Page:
• The late-night FM DJ voice: that’s speaking slowly and calmly, with a downward pitch. This voice inspires trustworthiness and authority without triggering defensiveness.
  • The assertive voice: it’s best used in exceptional circumstances because it can trigger defensiveness and pushback.

Label feelings to show empathy

Listening and empathising is necessary but not sufficient when things don’t go smoothly. Once you’ve understood the other’s perception of the situation and their intent, you have to acknowledge each other’s feelings.

Acknowledgement is incredibly important when you feel everyone is getting defensive.

I have to admit that, as much as I want to hear what you have to say, I’m feeling a little defensive right now.

This technique releases pressure and brings back the focus on problem-solving.

I now understand that you walked away feeling isolated and lonely. I also walked away from the meeting feeling unheard and dismissed. Now that we really understand each other, what’s a good way to resolve this problem?

Trying to continue the conversation without this step is like beating around the bush. Water can’t flow easily through a clogged pipe. Unblock it to get to the point of the negotiation. It shows strength, not weakness, to be vulnerable and talk about feelings.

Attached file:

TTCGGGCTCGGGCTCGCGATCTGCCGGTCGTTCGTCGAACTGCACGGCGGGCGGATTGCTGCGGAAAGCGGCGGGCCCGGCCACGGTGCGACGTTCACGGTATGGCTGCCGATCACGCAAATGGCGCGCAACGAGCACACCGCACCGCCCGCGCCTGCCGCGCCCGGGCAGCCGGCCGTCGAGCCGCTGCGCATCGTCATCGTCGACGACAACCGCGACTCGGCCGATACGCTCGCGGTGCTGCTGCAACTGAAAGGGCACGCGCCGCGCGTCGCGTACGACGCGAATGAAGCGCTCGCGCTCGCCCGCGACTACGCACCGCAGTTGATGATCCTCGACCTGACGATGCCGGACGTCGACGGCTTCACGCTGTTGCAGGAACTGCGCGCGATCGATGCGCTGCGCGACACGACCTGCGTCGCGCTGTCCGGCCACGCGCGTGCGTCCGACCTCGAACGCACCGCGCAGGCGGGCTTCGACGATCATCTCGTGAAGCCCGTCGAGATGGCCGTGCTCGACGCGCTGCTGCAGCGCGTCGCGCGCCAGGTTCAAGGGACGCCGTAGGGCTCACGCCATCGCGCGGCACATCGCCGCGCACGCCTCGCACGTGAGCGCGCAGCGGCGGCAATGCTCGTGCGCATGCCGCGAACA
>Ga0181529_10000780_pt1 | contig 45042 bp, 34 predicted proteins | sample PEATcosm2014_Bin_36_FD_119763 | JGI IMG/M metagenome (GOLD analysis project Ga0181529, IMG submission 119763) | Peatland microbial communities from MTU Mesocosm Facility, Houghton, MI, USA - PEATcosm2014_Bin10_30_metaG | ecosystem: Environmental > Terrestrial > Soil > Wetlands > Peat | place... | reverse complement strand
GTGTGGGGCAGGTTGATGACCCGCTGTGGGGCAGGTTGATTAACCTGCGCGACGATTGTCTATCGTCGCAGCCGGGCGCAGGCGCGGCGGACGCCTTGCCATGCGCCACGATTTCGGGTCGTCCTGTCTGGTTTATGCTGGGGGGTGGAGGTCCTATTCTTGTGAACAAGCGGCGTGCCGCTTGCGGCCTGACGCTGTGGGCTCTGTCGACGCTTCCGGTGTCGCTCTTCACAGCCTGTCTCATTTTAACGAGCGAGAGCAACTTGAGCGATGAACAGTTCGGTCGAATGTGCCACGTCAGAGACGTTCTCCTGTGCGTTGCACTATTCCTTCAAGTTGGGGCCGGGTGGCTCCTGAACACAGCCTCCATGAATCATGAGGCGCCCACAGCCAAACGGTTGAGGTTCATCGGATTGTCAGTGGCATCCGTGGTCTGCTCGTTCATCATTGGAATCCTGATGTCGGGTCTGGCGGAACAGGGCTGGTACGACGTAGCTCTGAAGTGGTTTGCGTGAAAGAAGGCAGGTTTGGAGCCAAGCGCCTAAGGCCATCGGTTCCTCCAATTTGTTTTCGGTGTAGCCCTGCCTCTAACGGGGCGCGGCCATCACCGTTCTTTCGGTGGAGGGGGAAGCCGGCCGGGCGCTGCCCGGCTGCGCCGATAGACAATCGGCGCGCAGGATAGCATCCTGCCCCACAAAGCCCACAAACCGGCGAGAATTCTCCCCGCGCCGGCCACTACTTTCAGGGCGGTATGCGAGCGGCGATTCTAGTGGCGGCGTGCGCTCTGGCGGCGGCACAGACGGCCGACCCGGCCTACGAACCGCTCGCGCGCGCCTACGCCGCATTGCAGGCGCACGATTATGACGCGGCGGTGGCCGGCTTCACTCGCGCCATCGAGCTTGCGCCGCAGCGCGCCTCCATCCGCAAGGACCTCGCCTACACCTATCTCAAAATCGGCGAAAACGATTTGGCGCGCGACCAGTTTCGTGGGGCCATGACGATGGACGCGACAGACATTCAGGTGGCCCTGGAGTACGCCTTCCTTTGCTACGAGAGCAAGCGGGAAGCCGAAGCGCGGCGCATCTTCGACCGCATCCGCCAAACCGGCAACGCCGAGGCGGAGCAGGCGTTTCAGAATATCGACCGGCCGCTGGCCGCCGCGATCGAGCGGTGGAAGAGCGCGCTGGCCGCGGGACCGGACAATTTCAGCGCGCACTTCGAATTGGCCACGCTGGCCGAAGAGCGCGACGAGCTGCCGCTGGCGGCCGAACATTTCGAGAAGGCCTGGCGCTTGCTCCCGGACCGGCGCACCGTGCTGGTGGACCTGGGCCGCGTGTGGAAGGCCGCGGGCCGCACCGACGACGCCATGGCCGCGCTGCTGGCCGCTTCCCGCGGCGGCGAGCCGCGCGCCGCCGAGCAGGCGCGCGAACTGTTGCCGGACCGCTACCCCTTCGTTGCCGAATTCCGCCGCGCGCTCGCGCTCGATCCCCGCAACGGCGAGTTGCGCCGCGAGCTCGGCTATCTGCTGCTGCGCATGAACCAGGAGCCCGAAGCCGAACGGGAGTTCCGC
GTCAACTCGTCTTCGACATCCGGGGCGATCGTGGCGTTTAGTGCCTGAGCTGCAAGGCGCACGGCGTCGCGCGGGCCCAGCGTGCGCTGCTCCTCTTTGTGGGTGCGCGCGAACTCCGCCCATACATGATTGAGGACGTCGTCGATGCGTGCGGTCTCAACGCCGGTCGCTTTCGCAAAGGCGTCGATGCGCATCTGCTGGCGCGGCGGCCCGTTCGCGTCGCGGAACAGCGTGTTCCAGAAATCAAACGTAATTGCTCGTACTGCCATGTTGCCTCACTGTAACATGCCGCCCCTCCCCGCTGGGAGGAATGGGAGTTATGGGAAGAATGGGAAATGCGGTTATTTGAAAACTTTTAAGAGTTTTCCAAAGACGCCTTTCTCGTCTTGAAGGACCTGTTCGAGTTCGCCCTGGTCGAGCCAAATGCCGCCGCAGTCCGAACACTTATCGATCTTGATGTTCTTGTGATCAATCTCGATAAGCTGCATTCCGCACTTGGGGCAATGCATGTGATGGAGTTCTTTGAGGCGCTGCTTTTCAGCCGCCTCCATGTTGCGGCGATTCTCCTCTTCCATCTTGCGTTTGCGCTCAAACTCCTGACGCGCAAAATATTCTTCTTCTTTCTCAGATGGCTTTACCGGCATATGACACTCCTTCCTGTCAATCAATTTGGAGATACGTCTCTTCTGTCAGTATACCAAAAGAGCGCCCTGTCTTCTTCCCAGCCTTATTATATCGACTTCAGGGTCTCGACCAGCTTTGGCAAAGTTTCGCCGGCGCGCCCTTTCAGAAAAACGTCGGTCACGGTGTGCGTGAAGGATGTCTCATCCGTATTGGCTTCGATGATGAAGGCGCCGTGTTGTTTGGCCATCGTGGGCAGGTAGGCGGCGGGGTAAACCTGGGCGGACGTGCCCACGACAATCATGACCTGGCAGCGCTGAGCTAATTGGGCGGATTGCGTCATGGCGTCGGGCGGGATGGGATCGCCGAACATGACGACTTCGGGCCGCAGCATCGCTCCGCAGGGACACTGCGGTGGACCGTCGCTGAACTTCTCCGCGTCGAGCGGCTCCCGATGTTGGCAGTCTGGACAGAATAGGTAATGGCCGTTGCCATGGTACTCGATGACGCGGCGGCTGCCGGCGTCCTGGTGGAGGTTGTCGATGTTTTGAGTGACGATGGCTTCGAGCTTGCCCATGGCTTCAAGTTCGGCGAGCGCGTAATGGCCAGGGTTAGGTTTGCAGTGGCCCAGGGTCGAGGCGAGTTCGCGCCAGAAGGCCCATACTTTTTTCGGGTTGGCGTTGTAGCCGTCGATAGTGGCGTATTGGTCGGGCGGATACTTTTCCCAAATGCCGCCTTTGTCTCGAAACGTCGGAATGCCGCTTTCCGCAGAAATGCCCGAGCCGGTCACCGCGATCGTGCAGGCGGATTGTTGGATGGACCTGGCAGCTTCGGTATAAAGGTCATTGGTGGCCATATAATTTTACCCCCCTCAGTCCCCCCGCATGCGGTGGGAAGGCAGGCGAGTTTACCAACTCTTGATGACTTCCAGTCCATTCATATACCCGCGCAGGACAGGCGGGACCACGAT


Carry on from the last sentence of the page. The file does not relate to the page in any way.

Say Yes and…stand your ground

I wrote before about the Yes, and… technique. You can say No by saying a conditional Yes.

Nobody I’ve met so far practices this technique better than my co-founder, Emily. After working with her for some time and asking her to coach me, I finally started to apply it well. We used it in our conversations with a client when we felt their requests were unworkable but still wanted to keep the negotiation open for a fair solution.

Here are some key points to apply Yes and…successfully.

Break things down to reveal the complexity

Sometimes you get an outrageous request, like being asked to write a research report by 5 pm on the day. Your knee-jerk reaction is to say No because it seems impossible.

There are some issues with saying No immediately:

  • The requester might not understand the amount or complexity of the work involved.
  • You assumed they want your highest quality work, when in fact, they want a quick brief.

You can say a better No in the following way:

Yes, I can put together this report and to produce it, I have to do primary and secondary research, write-up and proof-reading.